Battery Maintenance Pioneer Looks Back - and ForwardThursday, October 30, 2008
MONTGOMERYVILLE, PA – To much of the industrial world, battery maintenance is a mundane, even insignificant, task. But, for Will Jones, battery maintenance is big business – and ripe with opportunity for innovation.
Jones founded one of the battery maintenance industry’s pioneers, Philadelphia Scientific, in 1983 when he began selling the first of many innovations the company would introduce: an inexpensive but reliable battery watering gun of his own design. In the quarter century since then, the company has developed and introduced a full range of battery maintenance products that enhance warehouse and distribution center (DC) profitability. The company’s product line includes a full line of single-point watering systems, watering guns, water tanks and carts, water deionizers, electrolyte indicators, battery managing systems and other accessories.
As the company celebrates its 25th anniversary in 2008, Jones looked back at the company he founded and ahead to changes he believes will revolutionize the industrial battery industry.
“Today’s lead-acid batteries are the highest quality forklift batteries ever made,” Jones said. “But I believe the biggest advances in battery performance in the last 25 years have come from battery maintenance innovations. From an ROI perspective, proper battery maintenance can save a company with a large forklift fleet tens of thousands, even hundreds of thousands, of dollars a year.
“Yet, battery maintenance is an afterthought for most American companies, and they are years behind their European counterparts when it comes to best maintenance practices. In Germany, for example, single-point watering systems are used on about 70 percent of forklift batteries. In the U.S., single-point systems are used on only about 30 percent of batteries. Instead, American forklift operators hand-water their batteries. This typically results in over- or under-watering, which decreases battery life by several months.”
Jones destined to be an engineer
From an early age, Jones seemed destined for a job in engineering. Raised in Wales, United Kingdom, he says he decided on his career direction at the age of 14 when he first saw the famous Menai Bridge in North Wales. The 600-foot-long suspension bridge, completed in 1826, has been called an engineering masterpiece and “one of the greatest wonders of art in the world.”
Jones moved to the United States in 1967 and took a design engineering position with Westinghouse Research Center in Pittsburgh, where he developed batteries for electric vehicles and designed and tested vehicles. While at Westinghouse, he invented a recirculating electrolyte system for advanced nickel-iron batteries that watered the battery, cooled it and removed hydrogen from it all at the same time. One of his later patents applied the same technique to lead-acid batteries and may be ideal for the growing, present-day application called “rapid charging.”
Jones returned to the United Kingdom to work for Chloride, a predecessor to Exide Technologies, but crossed the Atlantic again in 1977, eventually becoming vice president of technology for the Exide Corporation – now Enersys – in America.
In 1983, Jones founded Philadelphia Scientific and began selling his new, robust watering gun. Other accessories and tools soon followed, and the company grew steadily. In 1991, the introduction of the single-point battery watering system – still the company’s top selling product – precipitated a surge in growth, and the company quickly doubled in size. Today, the company has primary facilities in the United States and the United Kingdom and sells its products in North and South America, Europe, Asia, Africa and Australia.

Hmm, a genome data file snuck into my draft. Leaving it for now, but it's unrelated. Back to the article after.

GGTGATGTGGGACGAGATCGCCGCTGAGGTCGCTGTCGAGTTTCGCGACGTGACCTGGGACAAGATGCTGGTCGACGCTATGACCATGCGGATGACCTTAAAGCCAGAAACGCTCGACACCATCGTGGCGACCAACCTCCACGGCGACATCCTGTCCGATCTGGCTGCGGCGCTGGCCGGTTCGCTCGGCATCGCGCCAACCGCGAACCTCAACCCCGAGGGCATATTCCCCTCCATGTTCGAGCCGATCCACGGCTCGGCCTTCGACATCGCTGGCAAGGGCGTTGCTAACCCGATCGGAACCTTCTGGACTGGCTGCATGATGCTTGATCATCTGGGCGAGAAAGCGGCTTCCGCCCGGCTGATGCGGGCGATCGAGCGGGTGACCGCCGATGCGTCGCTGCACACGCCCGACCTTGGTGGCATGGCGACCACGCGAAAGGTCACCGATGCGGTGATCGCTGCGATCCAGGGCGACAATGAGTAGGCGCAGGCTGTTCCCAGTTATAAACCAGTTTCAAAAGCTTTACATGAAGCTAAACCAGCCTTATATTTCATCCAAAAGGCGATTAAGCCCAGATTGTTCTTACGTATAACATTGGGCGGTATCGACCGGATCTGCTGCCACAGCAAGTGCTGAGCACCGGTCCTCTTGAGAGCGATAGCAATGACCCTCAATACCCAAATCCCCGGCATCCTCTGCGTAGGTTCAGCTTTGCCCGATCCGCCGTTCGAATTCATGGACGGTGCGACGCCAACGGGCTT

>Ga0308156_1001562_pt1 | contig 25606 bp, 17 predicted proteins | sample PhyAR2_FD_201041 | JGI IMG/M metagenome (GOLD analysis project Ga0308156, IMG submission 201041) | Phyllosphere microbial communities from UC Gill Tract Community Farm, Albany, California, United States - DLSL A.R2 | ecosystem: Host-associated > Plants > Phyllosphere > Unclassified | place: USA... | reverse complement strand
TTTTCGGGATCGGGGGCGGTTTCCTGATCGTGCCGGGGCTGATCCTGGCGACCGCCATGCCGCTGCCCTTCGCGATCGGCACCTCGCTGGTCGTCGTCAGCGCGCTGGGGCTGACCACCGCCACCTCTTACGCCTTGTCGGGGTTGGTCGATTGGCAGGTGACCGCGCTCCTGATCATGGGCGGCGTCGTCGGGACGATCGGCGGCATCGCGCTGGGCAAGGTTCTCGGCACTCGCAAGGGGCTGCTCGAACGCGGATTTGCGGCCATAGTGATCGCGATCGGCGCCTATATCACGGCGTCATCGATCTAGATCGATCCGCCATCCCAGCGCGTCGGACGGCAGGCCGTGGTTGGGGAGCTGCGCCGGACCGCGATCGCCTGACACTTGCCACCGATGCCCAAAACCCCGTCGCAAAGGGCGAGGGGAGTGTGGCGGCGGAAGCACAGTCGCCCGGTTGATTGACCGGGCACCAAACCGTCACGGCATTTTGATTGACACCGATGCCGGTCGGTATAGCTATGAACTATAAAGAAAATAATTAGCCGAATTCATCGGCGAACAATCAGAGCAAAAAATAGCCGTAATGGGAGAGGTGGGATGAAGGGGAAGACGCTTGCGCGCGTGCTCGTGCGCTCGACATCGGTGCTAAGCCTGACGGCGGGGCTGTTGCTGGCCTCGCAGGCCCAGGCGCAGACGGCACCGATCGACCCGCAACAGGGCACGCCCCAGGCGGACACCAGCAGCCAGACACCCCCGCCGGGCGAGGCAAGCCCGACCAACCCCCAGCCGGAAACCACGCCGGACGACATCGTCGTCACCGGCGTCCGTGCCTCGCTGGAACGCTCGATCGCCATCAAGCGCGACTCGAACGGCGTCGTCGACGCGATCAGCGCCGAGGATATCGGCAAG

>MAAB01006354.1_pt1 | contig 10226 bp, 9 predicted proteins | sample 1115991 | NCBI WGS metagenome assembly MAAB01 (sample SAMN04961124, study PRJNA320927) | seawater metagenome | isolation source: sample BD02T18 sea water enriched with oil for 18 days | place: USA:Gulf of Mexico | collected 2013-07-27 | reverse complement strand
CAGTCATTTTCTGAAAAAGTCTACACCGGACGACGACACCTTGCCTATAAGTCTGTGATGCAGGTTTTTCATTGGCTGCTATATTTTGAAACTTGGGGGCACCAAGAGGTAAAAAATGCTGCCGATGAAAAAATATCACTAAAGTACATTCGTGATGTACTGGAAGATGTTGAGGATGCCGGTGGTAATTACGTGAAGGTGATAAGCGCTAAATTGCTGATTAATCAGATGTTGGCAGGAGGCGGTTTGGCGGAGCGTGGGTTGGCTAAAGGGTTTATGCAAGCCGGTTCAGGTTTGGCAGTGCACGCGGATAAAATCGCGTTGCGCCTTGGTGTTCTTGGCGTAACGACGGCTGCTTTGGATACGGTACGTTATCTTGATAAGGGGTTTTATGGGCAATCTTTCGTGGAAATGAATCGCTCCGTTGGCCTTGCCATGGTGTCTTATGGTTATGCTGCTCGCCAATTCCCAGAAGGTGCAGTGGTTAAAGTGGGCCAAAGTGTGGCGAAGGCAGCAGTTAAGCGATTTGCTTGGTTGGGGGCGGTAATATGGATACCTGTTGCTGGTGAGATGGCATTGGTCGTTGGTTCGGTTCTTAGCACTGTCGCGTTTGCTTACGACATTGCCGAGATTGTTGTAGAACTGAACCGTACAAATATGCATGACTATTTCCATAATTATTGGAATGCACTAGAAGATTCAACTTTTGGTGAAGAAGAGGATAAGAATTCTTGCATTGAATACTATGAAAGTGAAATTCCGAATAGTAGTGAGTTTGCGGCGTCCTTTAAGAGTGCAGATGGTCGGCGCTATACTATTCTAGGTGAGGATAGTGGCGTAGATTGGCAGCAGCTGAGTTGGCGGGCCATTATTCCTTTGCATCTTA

“When warehouse, DC and battery room managers discovered they could water a fleet of batteries in two hours rather than two days, our sales really took off,” Jones recalled. “And there’s still great opportunity for growth – particularly in the U.S. market.”
Jones points to the 70% of forklift batteries in America that do not utilize single-point watering technology as a sign that there is great potential for the company’s Water Injector System®, the world’s top selling single-point system. Yet, he believes even bigger opportunities await the battery maintenance industry in three areas.
The Internet: “The Internet is old news for most of the business world, but its use as an asset management tool – for a single site or multiple facilities – is just emerging. The potential for cost and labor savings is enormous.”
Rapid- or fast-charging: “Opportunity charging – the ability to charge batteries during breaks, lunch and other opportunities – has brought tremendous efficiencies to the battery charging task. But, rapid charging with high-powered chargers can heat batteries to levels that reduce battery life. We’re working on battery cooling solutions that will make the rapid-charging technology safer and more cost effective.”
“Selling systems rather than widgets”: “Slowly but surely, the American market will catch up with the European market’s greater use of battery maintenance technologies. A systems approach to battery maintenance – including battery watering, battery organizing systems, even service contracts – has the potential to create significant savings in the warehouse/DC environment. Battery maintenance companies increasingly are becoming partners in achieving greater ROI on a company’s industrial assets.”
About Philadelphia Scientific
Since 1983, Montgomeryville, Pa.-based Philadelphia Scientific has brought advanced technology solutions to the industrial battery industry. The company specializes in the research, design, development and manufacturing of industrial batteries, their components and tools. For more information about Philadelphia Scientific, visit the company’s Web site at www.phlsci.com or contact the company at 215/616-0390.